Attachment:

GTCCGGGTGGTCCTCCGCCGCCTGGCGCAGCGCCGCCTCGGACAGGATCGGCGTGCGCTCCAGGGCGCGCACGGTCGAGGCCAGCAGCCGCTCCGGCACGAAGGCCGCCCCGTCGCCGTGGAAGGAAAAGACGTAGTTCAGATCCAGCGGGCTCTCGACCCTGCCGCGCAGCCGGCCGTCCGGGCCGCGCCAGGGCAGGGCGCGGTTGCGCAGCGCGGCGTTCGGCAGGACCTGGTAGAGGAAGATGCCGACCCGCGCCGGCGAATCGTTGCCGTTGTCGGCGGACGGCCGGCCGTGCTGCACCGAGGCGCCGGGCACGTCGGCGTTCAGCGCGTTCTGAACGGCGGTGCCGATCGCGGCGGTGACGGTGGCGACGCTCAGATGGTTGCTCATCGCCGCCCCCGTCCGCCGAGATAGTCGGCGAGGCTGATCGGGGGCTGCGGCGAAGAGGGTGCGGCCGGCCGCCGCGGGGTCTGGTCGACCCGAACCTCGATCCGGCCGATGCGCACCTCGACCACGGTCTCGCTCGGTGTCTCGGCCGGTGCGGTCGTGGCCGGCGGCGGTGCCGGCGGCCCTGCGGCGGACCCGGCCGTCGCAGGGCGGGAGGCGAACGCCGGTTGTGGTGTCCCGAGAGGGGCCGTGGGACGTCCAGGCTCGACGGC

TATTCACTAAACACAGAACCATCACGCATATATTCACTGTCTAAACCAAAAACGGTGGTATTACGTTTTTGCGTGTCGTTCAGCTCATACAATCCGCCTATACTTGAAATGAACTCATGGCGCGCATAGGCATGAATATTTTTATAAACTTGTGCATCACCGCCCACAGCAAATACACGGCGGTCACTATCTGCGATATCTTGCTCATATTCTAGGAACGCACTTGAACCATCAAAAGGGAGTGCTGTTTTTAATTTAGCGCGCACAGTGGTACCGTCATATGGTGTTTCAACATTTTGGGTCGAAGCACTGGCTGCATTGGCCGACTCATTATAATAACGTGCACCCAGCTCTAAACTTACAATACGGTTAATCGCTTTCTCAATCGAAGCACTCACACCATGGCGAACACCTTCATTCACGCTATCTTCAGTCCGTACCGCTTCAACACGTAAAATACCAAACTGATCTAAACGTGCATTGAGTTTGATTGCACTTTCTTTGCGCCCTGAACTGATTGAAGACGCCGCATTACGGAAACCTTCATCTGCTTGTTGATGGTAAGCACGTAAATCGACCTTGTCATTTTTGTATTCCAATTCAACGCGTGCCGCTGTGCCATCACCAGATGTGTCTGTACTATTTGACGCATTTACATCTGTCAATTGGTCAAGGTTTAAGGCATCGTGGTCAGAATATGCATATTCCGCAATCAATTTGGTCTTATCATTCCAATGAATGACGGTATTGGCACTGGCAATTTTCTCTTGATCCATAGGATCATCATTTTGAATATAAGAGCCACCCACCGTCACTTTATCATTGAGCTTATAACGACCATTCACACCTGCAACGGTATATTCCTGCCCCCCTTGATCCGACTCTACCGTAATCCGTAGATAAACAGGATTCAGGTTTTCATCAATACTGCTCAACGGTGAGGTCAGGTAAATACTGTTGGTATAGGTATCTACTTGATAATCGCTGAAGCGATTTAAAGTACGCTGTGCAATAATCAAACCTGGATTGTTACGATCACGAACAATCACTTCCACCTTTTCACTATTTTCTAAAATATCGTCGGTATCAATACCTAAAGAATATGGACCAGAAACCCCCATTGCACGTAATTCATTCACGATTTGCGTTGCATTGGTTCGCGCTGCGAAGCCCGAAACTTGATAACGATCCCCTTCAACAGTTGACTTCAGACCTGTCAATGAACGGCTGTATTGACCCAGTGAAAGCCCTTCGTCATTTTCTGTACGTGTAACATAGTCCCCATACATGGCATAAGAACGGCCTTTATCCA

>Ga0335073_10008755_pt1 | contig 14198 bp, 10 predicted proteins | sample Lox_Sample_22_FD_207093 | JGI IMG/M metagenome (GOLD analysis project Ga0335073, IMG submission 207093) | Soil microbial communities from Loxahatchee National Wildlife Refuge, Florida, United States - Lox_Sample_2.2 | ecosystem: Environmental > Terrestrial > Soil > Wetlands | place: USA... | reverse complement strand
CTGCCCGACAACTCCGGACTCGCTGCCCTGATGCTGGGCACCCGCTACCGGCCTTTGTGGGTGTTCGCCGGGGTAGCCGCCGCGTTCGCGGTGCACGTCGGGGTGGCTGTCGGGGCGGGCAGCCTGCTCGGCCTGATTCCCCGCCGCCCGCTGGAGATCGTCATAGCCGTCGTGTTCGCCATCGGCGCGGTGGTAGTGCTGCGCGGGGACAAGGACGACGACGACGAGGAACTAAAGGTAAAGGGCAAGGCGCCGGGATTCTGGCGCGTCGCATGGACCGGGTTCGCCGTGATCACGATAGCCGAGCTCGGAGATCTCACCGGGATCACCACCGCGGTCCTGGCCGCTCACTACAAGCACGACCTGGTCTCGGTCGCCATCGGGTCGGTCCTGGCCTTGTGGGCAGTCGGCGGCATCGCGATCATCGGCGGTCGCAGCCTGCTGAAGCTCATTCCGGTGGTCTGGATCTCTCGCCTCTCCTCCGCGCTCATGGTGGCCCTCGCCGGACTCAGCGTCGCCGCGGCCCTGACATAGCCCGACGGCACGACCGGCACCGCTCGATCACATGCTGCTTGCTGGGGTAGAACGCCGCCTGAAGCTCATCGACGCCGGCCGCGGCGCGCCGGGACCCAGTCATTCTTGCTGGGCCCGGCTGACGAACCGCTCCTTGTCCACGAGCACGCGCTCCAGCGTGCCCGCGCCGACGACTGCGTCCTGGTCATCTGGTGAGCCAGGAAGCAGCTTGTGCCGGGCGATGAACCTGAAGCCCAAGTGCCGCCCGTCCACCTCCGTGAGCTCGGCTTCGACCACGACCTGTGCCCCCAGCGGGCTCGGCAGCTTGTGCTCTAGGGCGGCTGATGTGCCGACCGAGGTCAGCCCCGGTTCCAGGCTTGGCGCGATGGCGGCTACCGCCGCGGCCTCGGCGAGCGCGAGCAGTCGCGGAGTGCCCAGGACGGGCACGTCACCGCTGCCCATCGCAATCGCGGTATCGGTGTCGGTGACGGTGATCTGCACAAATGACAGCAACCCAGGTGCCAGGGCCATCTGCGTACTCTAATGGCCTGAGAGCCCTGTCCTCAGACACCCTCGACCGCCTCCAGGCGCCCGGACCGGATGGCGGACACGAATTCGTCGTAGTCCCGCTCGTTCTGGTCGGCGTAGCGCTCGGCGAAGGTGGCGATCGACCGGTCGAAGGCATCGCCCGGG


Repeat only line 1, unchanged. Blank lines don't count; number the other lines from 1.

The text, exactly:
GTCCGGGTGGTCCTCCGCCGCCTGGCGCAGCGCCGCCTCGGACAGGATCGGCGTGCGCTCCAGGGCGCGCACGGTCGAGGCCAGCAGCCGCTCCGGCACGAAGGCCGCCCCGTCGCCGTGGAAGGAAAAGACGTAGTTCAGATCCAGCGGGCTCTCGACCCTGCCGCGCAGCCGGCCGTCCGGGCCGCGCCAGGGCAGGGCGCGGTTGCGCAGCGCGGCGTTCGGCAGGACCTGGTAGAGGAAGATGCCGACCCGCGCCGGCGAATCGTTGCCGTTGTCGGCGGACGGCCGGCCGTGCTGCACCGAGGCGCCGGGCACGTCGGCGTTCAGCGCGTTCTGAACGGCGGTGCCGATCGCGGCGGTGACGGTGGCGACGCTCAGATGGTTGCTCATCGCCGCCCCCGTCCGCCGAGATAGTCGGCGAGGCTGATCGGGGGCTGCGGCGAAGAGGGTGCGGCCGGCCGCCGCGGGGTCTGGTCGACCCGAACCTCGATCCGGCCGATGCGCACCTCGACCACGGTCTCGCTCGGTGTCTCGGCCGGTGCGGTCGTGGCCGGCGGCGGTGCCGGCGGCCCTGCGGCGGACCCGGCCGTCGCAGGGCGGGAGGCGAACGCCGGTTGTGGTGTCCCGAGAGGGGCCGTGGGACGTCCAGGCTCGACGGC